Based upon my review of the record, including the written submissions of the United States Trustee and the trustee, I affirm the United States Trustee's decision to suspend the trustee's eligibility for assignment to chapter 7 cases until her deficiencies are corrected.
The foregoing conclusions and decisions constitute final agency action in this matter.
Dated: August 14, 2000
Kevyn D. Orr
Executive Office for United States Trustees
1. The record includes the United States Trustee's Notice of Suspension dated June 14, 2000 ("Notice"), which contained the Field Examination Report; the trustee's Request for Review dated June 20, 2000 ("Request for Review"), which includes her response to the Field Examination Report ("Response"); the United States Trustee's Response dated July 29, 2000, ("UST Response"); and the trustee's second response dated August 4, 2000 ("2nd Response"). I granted the United States Trustee leave to file an untimely response.
2. The [F] case was not reviewed by the field examiners, and no further explanation of the trustee's purported deficiencies in this case are given. In response, the trustee states that "I feel that I did administer the case properly" and discusses the itemization of accounts receivables, an issue that is not part of the Record. Request for Review 1. In response, the United States Trustee attaches a number of letters of complaint written by parties in interest in the [F] case. UST Response 22. The trustee responded further to the response of the United States Trustee. 2nd Response 20-22.
Because the United States Trustee does not detail the nature of his dissatisfaction with the trustee's performance in [F], I have not considered these allegations in determining whether the suspension was warranted. My decision with regard to the [F] allegations is without prejudice; therefore the United States Trustee is still free to take whatever corrective action he deems proper with regard to that case.
3. The following deficiencies were stated in the Report but were either resolved or appear resolved pending a confirmatory office visit by staff of the United States Trustee:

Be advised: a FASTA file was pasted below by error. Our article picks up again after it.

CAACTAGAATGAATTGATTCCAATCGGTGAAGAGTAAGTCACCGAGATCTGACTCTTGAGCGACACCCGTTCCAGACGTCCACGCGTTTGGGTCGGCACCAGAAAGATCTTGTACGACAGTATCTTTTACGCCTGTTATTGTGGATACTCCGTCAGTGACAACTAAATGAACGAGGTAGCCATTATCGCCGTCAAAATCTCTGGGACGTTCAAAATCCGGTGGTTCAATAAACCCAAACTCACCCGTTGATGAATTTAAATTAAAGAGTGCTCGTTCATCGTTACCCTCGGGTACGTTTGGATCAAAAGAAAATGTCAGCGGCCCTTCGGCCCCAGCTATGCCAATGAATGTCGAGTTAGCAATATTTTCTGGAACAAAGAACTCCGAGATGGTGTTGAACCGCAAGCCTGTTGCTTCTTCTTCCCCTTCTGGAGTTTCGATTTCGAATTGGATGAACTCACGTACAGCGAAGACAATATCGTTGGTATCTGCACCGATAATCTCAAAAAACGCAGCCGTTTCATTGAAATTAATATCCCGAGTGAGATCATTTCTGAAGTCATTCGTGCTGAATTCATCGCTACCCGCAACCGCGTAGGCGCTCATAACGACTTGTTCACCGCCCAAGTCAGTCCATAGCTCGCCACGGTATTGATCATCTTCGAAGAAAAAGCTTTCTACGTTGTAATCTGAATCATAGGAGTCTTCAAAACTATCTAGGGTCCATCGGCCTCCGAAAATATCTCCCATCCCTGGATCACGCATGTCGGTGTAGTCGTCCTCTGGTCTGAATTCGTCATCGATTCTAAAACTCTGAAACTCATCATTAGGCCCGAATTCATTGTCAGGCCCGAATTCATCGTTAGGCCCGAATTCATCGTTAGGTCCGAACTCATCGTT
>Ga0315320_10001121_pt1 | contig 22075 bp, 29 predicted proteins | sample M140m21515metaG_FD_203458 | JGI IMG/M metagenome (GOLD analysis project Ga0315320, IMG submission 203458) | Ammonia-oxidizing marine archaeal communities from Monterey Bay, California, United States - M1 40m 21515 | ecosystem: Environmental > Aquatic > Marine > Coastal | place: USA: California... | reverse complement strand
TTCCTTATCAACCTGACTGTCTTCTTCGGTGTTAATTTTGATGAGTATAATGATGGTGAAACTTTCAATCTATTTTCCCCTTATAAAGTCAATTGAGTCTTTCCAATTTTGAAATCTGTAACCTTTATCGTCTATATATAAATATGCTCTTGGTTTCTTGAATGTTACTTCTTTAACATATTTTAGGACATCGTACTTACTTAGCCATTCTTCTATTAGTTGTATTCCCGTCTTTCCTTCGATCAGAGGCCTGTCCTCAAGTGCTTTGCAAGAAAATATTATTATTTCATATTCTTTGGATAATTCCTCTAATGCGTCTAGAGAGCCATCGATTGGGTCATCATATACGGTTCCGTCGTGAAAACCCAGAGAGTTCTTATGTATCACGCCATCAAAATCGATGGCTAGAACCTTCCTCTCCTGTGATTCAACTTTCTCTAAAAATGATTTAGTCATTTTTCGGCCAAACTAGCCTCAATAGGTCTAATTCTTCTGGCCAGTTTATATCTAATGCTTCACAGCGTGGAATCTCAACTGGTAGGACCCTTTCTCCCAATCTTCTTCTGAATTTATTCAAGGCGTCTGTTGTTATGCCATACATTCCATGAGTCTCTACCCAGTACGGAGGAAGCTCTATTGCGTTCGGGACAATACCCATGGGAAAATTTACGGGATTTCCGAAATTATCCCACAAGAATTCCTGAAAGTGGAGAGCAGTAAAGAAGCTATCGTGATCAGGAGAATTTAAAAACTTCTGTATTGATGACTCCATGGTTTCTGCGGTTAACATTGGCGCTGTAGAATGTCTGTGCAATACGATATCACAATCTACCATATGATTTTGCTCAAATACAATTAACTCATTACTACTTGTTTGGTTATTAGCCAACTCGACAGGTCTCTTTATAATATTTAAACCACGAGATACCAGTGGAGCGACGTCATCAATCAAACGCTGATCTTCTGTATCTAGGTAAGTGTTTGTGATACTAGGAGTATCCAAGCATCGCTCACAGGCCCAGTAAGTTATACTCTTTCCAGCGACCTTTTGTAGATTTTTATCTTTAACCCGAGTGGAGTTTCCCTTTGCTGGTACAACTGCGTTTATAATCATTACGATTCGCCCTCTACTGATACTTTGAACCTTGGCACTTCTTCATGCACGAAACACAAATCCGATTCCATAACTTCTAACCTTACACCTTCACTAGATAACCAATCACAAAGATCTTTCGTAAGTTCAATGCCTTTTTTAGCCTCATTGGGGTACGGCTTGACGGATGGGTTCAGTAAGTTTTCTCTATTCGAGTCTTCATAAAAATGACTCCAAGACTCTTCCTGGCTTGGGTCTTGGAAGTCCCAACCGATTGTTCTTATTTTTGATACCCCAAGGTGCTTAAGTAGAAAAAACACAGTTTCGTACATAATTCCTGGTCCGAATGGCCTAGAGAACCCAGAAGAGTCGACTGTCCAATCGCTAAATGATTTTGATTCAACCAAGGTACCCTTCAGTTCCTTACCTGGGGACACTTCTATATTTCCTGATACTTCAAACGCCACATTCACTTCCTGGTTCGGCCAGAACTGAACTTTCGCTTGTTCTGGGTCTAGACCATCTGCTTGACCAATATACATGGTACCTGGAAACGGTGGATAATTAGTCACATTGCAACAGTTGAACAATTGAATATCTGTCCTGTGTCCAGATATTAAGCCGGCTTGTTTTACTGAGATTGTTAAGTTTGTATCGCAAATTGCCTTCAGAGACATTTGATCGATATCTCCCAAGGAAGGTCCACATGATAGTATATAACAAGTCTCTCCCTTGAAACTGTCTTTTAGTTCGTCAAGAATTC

2. The trustee's estate file in one case failed to document any independent source used by the trustee to support the scheduled values for assets listed on Form 1.
3. Form 1 for three cases listed incorrect values for assets remaining to be administered.
5. The trustee failed to document, as detailed below, any follow up activity to collect on checks returned by the bank for insufficient funds. The trustee did not maintain a log of returned checks as recommended by the Handbook.
6. In one case, the trustee's estate file failed to evidence that estate assets were adequately insured.
1. In one case, the trustee indicated that the estate bank statements were reconciled. However, the statements were not initialed by the trustee or otherwise documented to evidence that the statements were reconciled in 1999.
2. One receipt was not deposited timely and was also not recorded in cash receipts log immediately upon receipt by the trustee.
Receipts and Disbursements
1. Disbursements in two cases were made without court orders.
2. The estate files did not contain adequate supporting documentation to support receipts.
3. In one case, an unscheduled bond premium refund receipt was not listed on Form 1 nor cross-referenced to Form 1 as required.
4. Numerous transfers (receipts) from other estate bank accounts were improperly recorded as negative disbursements in one case.
5. Receipts were incorrectly recorded and/or cross-referenced.
6. Cash differences between Form 1 and 2 were noted in two cases.
7. Form 2 in two cases did not contain complete transaction descriptions.
Other Reportable Matters
1. Form 1 in one case did not contain sufficiently accurate information with reference to the major activities affecting the closing of the case, i.e., pending adversary proceedings.
2. The trustee during 341 meetings of creditors regularly cuts off creditors from asking more than one or two questions.
3. The examiners found that the trustee has no plan on how to proceed in case of business interruption.
4. The trustee requested copies of business records from a corporate debtor, and not the original records, in one case.
5. The trustee did not maintain contemporaneous time records in compliance with United States Trustee requirements.
Field Examination Report 6-13. The remaining deficiencies, if accurate, continue to support a finding that the trustee's financial record keeping and asset administration are inadequate.
4. This conclusion was in error and the trustee appears to have canceled the insurance promptly. 2nd Response 11.